Ultimately it didn’t matter. Kennedy retired the next three hitters in order and Kansas City won the game, 4-3, in 10 innings. But this is all about percentages. Had Anderson (or his replacement, after he was ejected along with Keller) come around to score, costing the Royals a victory, the Twitterverse would have lost its mind. That’s because Keller drilling Anderson when he did was even stupider than Keller drilling Anderson in the first place.
Baseball’s unwritten rules have softened over time, and I’m on the record as saying that, when it comes to retaliatory HBPs, that’s a good thing. But as the mandate to drill opponents recedes, the understanding of when to do so recedes right along with it. Which leaves guys like Keller, determined to get their pound of flesh, with a clearly insufficient understanding about how to do so.
There are no easy answers here. When-to-drill-a-guy lessons don’t come easily in an environment bent on preventing pitchers from drilling guys. (Look no further than Keller being ejected without warning for a fairly benign HBP that didn’t even inspire a mound charge. It might have been a Joe West issue, but there’s no denying MLB’s newfound interest in preventing this kind of thing.)
This is some weird middle ground we’re in. We’ll probably have to wait until a similarly impatient pitcher actually costs his team a game before people begin to acknowledge this in a widespread fashion.
This year, however, celebratory histrionics come with a perspective. That is, Major League Baseball has putatively endorsed them via its “Let the Kids Play” campaign, which makes things confusing when pitchers respond to said histrionics with disdain.
Pitchers like Kansas City’s Brad Keller, say.
Now, when Anderson does what Anderson is known to do—in this case, vigorously hurl his bat toward his own dugout after launching the 50th homer of his career—we’re conflicted in the aftermath. Letting the kids play seems like a swell idea to fans, to executives and to an unknown portion of ballplayers, but there appears to be a significant percentage of pitchers who disagree.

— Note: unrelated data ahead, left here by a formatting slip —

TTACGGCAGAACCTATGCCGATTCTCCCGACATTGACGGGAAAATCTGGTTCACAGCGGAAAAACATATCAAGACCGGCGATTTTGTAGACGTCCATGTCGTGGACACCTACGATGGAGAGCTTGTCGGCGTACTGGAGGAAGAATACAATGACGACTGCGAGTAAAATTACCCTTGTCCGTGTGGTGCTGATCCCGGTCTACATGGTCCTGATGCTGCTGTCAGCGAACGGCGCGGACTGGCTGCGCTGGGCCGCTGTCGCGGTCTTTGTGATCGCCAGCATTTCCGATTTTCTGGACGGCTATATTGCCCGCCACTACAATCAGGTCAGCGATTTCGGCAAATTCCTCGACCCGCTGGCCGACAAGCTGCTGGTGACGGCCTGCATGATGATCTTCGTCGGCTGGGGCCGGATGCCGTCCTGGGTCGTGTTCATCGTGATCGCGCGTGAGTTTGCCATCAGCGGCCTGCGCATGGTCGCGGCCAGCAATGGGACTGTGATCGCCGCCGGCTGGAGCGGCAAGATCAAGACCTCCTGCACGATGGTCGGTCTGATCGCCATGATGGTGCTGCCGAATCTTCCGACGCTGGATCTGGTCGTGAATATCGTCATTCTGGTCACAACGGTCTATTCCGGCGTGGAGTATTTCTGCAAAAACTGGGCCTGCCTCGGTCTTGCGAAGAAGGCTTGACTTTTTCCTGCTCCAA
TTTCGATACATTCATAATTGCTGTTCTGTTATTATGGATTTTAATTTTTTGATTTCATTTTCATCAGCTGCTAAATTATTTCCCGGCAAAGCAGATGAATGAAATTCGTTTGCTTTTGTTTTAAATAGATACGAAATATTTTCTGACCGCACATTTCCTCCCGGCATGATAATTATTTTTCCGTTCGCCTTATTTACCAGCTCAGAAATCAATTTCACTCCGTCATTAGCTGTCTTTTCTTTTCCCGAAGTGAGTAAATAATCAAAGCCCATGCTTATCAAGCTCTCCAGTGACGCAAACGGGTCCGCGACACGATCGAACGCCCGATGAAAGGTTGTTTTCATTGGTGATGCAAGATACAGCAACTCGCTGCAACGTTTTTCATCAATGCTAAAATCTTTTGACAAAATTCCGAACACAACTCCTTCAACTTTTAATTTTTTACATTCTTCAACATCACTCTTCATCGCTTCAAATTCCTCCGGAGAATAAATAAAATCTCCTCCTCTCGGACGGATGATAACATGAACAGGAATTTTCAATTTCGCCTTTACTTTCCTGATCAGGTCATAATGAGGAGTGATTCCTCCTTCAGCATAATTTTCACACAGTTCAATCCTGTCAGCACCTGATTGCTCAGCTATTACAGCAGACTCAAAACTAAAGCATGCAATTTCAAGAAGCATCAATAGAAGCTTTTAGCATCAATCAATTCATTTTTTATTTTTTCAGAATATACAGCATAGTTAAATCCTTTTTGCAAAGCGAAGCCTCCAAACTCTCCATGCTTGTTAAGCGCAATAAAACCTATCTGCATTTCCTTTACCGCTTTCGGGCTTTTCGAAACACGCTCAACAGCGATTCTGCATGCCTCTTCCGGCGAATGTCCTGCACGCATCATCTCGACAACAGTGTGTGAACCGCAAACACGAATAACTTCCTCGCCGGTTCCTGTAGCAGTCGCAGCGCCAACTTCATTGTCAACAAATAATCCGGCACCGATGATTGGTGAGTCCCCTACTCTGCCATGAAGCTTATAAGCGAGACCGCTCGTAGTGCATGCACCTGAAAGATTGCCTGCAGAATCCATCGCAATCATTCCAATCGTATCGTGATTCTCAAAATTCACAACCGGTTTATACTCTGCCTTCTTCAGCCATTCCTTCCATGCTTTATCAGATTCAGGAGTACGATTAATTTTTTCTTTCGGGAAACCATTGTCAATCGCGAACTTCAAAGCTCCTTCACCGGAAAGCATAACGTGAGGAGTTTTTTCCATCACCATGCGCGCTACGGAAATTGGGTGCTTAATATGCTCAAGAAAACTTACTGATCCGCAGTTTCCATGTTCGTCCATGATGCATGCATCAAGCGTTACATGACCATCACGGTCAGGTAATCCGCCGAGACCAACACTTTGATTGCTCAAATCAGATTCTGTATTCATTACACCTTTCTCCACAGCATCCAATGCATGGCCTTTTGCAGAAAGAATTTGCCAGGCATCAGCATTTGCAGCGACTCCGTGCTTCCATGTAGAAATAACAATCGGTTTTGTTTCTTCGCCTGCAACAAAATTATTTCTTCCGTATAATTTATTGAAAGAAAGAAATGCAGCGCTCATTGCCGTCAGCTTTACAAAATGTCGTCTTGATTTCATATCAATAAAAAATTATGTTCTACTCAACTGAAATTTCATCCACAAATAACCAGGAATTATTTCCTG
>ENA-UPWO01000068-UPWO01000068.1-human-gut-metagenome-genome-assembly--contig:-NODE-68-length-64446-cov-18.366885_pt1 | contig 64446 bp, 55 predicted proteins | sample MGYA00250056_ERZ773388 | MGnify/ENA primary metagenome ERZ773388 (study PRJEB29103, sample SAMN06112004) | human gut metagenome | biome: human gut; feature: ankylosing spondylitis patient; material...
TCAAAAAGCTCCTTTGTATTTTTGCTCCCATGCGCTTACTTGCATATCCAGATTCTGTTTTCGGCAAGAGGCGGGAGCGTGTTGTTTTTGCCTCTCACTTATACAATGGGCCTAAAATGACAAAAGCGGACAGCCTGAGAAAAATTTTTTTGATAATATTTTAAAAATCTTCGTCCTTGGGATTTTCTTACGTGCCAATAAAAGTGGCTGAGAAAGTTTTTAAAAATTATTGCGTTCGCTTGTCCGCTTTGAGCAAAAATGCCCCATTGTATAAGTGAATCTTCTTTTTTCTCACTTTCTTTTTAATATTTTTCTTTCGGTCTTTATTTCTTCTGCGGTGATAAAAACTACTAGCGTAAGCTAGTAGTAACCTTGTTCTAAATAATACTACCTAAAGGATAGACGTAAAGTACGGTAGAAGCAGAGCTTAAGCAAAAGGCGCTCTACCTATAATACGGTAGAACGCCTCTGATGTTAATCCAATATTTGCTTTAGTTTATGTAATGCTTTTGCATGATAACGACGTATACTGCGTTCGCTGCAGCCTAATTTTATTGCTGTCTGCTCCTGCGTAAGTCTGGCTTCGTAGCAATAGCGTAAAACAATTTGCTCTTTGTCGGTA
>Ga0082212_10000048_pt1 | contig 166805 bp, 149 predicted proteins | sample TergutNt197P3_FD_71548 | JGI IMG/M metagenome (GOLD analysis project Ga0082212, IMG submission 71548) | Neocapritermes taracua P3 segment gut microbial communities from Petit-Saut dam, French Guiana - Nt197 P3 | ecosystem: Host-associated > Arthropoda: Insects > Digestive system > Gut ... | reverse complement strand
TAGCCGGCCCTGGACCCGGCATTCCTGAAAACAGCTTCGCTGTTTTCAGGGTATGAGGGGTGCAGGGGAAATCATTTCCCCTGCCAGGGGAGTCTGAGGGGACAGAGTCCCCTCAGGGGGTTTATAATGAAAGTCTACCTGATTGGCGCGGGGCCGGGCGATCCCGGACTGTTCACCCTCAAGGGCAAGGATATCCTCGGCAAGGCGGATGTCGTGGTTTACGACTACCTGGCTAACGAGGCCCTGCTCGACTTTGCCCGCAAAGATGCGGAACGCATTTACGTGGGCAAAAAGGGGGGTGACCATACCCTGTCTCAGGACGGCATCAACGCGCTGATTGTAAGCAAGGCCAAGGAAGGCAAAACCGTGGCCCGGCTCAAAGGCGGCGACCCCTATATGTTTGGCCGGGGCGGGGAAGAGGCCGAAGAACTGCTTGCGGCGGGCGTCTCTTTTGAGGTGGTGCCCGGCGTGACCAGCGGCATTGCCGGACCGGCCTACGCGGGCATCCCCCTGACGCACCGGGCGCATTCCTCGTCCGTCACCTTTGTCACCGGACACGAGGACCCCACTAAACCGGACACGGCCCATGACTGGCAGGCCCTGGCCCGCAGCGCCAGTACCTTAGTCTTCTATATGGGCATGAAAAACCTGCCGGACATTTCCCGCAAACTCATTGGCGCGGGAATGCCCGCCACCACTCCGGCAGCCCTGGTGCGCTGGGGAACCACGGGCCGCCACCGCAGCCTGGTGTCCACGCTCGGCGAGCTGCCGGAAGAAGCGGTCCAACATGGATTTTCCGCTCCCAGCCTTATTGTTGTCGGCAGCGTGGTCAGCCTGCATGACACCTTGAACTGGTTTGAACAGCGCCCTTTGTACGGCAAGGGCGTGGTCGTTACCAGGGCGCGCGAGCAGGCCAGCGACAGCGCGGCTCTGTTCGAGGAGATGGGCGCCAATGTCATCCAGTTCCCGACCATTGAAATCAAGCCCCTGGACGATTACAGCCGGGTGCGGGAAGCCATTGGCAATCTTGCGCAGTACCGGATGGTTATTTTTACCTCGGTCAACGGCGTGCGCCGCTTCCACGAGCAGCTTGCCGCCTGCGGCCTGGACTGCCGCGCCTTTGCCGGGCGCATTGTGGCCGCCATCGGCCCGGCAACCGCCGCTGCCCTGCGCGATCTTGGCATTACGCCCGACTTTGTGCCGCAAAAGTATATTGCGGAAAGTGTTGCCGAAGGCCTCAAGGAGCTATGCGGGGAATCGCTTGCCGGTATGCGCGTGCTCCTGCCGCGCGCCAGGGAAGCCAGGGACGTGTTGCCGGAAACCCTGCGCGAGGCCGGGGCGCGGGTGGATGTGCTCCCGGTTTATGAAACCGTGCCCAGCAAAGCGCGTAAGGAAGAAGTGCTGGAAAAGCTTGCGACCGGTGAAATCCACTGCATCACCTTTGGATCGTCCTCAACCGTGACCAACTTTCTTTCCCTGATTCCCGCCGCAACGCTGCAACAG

We had this conversation less than two weeks ago, when Pittsburgh’s Chris Archer—a known showboat himself—expressed displeasure with Derek Dietrich’s decision to pimp his homer by throwing a ball behind Dietrich in an ensuing at-bat. It was an old-school response that would have drawn little attention a generation ago … or maybe even last season.
But when the league itself encourages Anderson’s kind of behavior, the entire circumstance gets cloudy. That’s because the issue of respect is hardly one of clear delineation.
Are some bat flips okay, but others not? Anderson’s was less insouciant toss and more angry spike. Did that somehow cross an ever-shifting line? Had he not turned toward his dugout—or, more pertinently, turned his back toward the Royals dugout—would it have been better received?
Ultimately, it doesn’t matter. There’s bound to be a transition period between one epoch and another, and right now we’re stuck in a place where some players feel disrespected by some actions that many people—including baseball officials, apparently—would like to see more of. So when Brad Keller feels disrespected (or is sticking up for teammates who feel disrespected), there’s bound to be a reaction regardless of corporate messaging.
Yesterday it was a fastball to Anderson’s backside in his ensuing at-bat. Things did not end well. Anderson started yelling, but, restrained by catcher Martin Maldonado, never approached the mound. Still, dugouts and bullpens emptied, and tempers flared when White Sox manager Rick Renteria shouted for the Royals to clear the field, inflaming Kansas City bullpen coach Vance Wilson. Anderson, Renteria, Keller and Royals bench coach Dale Sveum were ejected.
In the aftermath, we’re left wondering two things: How many players still care about this kind of stuff, and how long will that last?
The Royals have at least two of them on their roster. “Keller did the right thing,” the pitcher’s teammate, Hunter Dozier, said after the game in a Chicago Sun Times report. “He aimed for the lower body. Hit him. It should just be like ‘OK, go to first and move on.’ It shouldn’t have been as big of a situation as it was.”
Dozier is spelling out the party line from a previous generation, offering instructions that, while once status-quo, are now … well, who really knows? Dozier is 27. Keller is 23. Despite their old-school sensibilities, they seem an awful lot like the kids who the commissioner wants to let play.
This shift is clearly not going as smoothly as baseball’s PR machine would have liked. We’re stuck in a place where, when bat flipping becomes the new normal, showboats like Anderson have to up the ante simply to draw attention to themselves. Bigger antics. More vicious tosses. Sentiments like the one Renteria espoused after the game—“You want [Anderson] to not do that? Get him out”—might make sense to the vast majority of the population, but the key here is that upping the ante rarely sits well with pitchers, some of whom are bound to respond.
Ten days ago it was Chris Archer. Yesterday, it was Brad Keller. So long as hitters continue to push the celebratory envelope, there will always be a pitcher willing to respond.
Our only problem is that we continue to be surprised by it.